That meant Alexandra now faced the tough task of winning on demand with the black pieces. She chose the Sicilian Defence, but the fierce battle we’d all anticipated completely failed to materialise. Just as Carlsen did in the final game of the New York match, Muzychuk chose a Maroczy bind structure (with pawns on e4 and c4) and it seems Alexandra mixed something up. On move 7 she had to either accept an exchange of queens or a seriously worse position. She chose the latter, but what followed was one of the easiest wins you’ll ever witness in a game of this significance. Alexandra realised it was over as she all but blitzed out her moves:
That means Anna Muzychuk had reached the Women’s World Championship final without needing tiebreaks, scoring a superb eight wins and two draws. She’s up 32 live rating points to 2590, with Ju Wenjun’s world no. 2 spot just over five points away. Of course Anna’s thoughts will be far from rating points when she plays the final match!
Which brings us to…
There’s every reason to question whether knockout tournaments should determine the World Championship title, but you can’t deny that at times they produce unparalleled chess spectacles. This match was perhaps the most exciting we’ve seen since Svidler-Karjakin in the 2015 World Cup final, with both players pulling off some unbelievable escapes.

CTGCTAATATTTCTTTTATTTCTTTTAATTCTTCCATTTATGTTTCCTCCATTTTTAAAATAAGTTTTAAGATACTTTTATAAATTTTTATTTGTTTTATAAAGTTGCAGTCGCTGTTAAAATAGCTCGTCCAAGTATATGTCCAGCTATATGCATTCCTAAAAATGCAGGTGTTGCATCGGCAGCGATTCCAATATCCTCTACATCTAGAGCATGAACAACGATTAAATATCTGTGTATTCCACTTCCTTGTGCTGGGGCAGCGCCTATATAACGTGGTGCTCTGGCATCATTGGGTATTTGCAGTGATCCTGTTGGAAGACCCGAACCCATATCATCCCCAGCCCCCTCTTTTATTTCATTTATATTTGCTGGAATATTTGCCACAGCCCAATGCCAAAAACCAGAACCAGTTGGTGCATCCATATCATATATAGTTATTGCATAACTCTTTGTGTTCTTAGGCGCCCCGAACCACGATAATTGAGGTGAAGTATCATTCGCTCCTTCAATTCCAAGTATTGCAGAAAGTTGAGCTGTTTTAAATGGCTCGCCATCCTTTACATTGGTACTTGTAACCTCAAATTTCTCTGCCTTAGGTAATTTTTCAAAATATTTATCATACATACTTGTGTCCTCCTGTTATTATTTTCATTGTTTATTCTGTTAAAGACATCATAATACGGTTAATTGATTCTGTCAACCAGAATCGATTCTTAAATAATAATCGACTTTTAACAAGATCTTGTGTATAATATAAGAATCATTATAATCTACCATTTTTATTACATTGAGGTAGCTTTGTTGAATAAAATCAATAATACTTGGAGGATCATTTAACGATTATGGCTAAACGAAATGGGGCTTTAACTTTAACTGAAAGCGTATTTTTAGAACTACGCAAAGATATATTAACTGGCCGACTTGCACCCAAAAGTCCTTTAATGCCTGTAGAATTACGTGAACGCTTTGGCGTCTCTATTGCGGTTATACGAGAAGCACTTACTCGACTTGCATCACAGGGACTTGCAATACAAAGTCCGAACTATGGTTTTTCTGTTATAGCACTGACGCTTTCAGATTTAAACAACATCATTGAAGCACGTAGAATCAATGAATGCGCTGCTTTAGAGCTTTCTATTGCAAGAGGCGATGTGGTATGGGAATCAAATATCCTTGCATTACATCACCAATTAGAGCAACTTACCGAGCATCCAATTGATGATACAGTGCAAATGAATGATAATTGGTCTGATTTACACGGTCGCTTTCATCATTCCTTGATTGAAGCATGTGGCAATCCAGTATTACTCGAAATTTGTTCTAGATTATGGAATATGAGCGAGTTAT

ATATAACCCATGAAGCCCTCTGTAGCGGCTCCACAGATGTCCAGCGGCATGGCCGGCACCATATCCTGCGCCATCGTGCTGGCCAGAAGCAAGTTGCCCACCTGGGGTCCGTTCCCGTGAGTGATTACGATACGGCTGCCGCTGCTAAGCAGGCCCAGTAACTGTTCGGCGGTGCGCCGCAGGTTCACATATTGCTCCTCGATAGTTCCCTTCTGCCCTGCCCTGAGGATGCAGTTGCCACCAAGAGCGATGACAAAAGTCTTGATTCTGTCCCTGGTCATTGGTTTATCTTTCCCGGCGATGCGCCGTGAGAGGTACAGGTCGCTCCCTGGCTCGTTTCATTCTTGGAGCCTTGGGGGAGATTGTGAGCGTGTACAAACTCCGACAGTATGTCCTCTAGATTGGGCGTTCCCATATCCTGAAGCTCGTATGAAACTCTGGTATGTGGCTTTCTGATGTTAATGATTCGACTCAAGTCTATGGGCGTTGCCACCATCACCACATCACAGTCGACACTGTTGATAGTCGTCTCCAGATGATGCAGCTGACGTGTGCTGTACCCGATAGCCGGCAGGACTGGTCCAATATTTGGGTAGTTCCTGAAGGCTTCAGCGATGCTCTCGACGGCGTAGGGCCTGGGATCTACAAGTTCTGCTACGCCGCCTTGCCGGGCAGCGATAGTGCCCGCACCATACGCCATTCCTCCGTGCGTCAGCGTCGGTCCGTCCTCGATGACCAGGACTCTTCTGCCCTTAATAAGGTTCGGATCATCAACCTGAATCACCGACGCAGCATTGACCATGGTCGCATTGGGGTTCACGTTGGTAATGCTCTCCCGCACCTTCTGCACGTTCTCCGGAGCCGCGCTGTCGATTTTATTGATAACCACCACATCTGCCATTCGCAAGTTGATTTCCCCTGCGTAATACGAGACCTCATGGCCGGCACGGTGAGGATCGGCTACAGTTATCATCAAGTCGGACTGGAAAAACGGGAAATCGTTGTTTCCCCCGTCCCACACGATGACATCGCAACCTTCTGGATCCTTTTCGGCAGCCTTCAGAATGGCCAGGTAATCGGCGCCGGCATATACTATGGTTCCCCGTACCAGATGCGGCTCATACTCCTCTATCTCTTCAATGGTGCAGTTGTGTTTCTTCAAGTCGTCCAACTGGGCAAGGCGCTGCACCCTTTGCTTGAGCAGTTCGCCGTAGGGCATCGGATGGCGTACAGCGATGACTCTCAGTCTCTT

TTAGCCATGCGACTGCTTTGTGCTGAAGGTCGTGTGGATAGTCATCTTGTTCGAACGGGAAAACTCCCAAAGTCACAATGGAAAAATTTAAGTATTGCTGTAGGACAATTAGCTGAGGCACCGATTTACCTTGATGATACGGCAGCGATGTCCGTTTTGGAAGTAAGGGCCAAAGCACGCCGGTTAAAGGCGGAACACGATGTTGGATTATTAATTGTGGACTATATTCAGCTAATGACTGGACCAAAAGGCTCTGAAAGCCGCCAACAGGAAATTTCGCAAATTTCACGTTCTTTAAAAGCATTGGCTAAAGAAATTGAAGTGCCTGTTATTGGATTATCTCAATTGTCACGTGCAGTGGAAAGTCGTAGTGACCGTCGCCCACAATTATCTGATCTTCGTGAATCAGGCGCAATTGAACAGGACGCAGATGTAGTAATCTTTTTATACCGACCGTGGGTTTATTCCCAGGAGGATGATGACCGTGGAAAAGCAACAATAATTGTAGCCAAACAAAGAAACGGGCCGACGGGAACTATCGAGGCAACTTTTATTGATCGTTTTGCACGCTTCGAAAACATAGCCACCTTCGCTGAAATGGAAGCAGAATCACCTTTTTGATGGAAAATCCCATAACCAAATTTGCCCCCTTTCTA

There’s really no way to tell the story without going through it game by game:
Game 1: A crushing win for Tan Zhongyi
Final moves don’t get much more convincing than this:
Tan Zhongyi played 45.Rxh6! and Black resigned. After 45…Qxh6 46.Qxh6+ gxh6 there’s 46.Bf6+!, picking up not just the rook on g7 but on c7 as well.
Game 2: An epic win for Harika
This game was the first evidence we were going to get a great semifinal. Needing to win to stay in the event, Harika kept her fans on tenterhooks as she built up a winning position but kept missing clear chances including, at one point, mate-in-5.
Tan Zhongyi refused to surrender and eventually it came down to an ending capable of sowing terror in any chess player: knight and bishop vs. a bare king. It’s not a mate you’re likely to have to execute more than once or twice in a career, but the stigma of failing to do so can be great – Anna Ushenina infamously failed against Olga Girya in a Women’s Grand Prix event when she was the Women’s World Champion.
In Tehran we’ve already got to see it twice, with another former Women’s World Champion, Antoaneta Stefanova, showing how it’s done against Nino Khurtsidze in Round 3. From the moment the position arose until her opponent resigned took 27 moves, well within the 50-move window before her opponent could claim a draw.